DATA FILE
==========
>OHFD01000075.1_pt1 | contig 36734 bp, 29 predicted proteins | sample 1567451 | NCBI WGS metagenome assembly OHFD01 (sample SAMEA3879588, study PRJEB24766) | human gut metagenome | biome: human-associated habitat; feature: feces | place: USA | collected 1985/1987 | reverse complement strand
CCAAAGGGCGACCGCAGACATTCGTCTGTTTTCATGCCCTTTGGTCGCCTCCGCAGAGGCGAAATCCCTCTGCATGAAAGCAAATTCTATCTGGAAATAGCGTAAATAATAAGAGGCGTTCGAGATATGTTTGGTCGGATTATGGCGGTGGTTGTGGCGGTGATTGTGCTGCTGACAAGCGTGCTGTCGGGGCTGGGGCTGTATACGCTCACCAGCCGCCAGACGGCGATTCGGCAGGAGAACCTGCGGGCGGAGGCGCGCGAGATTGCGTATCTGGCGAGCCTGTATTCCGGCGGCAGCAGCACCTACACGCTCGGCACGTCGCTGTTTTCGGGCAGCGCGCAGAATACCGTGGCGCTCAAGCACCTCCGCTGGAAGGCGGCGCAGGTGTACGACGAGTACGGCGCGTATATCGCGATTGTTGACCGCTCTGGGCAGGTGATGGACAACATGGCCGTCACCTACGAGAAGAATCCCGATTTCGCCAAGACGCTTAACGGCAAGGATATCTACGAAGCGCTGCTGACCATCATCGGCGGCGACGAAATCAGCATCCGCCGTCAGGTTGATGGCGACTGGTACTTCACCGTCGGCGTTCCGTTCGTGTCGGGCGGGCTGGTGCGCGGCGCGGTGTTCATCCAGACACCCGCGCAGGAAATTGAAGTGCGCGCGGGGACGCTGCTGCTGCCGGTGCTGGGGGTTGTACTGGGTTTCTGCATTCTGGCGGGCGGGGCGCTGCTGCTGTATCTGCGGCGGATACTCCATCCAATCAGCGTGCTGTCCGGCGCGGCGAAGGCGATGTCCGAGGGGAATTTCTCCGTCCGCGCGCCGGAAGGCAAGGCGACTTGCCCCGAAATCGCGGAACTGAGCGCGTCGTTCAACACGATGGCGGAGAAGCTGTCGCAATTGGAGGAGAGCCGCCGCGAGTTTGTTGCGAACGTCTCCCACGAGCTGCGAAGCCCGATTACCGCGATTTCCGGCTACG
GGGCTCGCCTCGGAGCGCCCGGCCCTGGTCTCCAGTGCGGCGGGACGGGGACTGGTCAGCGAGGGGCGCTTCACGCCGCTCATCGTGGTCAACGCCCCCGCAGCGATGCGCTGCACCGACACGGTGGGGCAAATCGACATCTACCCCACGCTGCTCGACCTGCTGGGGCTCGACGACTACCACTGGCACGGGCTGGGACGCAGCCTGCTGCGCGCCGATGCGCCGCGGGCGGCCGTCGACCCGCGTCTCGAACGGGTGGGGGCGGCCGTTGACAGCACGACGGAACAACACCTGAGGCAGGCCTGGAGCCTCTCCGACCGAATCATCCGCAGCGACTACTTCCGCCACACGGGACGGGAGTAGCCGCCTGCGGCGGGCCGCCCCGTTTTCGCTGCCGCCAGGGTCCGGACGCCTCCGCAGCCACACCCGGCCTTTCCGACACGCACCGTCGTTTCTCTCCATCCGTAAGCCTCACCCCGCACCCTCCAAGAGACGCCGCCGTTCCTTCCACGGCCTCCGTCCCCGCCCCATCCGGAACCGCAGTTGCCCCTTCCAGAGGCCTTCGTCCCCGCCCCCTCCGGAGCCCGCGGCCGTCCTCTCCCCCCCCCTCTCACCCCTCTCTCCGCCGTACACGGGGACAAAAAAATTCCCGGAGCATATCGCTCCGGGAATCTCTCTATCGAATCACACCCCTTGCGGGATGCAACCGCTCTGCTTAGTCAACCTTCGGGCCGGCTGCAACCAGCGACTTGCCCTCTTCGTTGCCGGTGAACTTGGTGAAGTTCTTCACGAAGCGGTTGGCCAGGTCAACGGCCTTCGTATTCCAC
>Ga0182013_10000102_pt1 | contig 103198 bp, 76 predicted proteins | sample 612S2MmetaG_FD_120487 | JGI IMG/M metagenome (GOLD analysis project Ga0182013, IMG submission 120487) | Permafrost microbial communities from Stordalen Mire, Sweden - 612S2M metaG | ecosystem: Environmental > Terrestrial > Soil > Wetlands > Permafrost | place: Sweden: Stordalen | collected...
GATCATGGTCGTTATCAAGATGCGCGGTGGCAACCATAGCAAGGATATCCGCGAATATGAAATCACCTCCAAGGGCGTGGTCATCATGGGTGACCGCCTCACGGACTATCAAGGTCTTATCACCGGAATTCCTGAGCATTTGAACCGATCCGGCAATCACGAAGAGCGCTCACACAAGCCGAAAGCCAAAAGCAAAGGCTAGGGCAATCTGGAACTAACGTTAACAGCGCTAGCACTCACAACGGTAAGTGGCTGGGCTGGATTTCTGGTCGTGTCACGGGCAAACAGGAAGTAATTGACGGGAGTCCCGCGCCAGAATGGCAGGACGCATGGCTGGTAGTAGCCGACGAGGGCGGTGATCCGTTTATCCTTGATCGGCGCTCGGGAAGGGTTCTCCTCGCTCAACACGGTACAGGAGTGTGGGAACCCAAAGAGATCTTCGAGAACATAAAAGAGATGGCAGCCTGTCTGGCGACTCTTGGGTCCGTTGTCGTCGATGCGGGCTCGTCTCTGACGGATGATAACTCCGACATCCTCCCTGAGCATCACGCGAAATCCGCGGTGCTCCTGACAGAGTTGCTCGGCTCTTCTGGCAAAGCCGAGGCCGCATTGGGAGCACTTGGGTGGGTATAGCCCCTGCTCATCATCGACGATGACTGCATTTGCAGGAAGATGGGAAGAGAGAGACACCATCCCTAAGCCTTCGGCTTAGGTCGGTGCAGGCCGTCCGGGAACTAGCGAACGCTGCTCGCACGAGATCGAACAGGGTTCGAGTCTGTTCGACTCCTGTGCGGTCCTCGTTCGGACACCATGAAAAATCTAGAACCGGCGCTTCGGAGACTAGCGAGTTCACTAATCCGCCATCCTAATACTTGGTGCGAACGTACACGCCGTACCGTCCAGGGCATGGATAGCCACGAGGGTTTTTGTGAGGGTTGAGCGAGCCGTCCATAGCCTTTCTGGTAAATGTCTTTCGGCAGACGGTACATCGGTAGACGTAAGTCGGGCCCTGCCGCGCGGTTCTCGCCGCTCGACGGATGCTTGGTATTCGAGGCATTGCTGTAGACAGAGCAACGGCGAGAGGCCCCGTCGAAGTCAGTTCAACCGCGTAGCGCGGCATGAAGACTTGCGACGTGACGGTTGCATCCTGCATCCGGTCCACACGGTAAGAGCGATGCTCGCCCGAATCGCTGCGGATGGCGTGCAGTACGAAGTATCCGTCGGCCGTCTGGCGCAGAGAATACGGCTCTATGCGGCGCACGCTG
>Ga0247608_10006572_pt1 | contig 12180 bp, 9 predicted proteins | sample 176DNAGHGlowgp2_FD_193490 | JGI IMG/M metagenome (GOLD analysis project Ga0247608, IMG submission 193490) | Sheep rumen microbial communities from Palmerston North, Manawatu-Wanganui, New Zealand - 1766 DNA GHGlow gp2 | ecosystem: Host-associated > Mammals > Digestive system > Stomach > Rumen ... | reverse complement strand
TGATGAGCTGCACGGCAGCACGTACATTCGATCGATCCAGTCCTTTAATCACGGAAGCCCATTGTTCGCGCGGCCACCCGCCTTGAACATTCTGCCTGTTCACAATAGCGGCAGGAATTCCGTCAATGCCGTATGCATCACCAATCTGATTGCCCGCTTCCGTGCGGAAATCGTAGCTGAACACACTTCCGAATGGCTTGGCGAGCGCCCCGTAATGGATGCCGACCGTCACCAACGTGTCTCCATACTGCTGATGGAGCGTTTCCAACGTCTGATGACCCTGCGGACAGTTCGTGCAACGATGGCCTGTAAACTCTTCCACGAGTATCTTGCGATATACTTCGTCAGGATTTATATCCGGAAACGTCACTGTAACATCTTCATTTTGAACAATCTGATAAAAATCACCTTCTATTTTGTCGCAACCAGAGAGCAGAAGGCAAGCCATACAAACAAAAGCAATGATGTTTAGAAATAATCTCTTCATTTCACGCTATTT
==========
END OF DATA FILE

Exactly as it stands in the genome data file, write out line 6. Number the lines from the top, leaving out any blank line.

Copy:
>Ga0247608_10006572_pt1 | contig 12180 bp, 9 predicted proteins | sample 176DNAGHGlowgp2_FD_193490 | JGI IMG/M metagenome (GOLD analysis project Ga0247608, IMG submission 193490) | Sheep rumen microbial communities from Palmerston North, Manawatu-Wanganui, New Zealand - 1766 DNA GHGlow gp2 | ecosystem: Host-associated > Mammals > Digestive system > Stomach > Rumen ... | reverse complement strand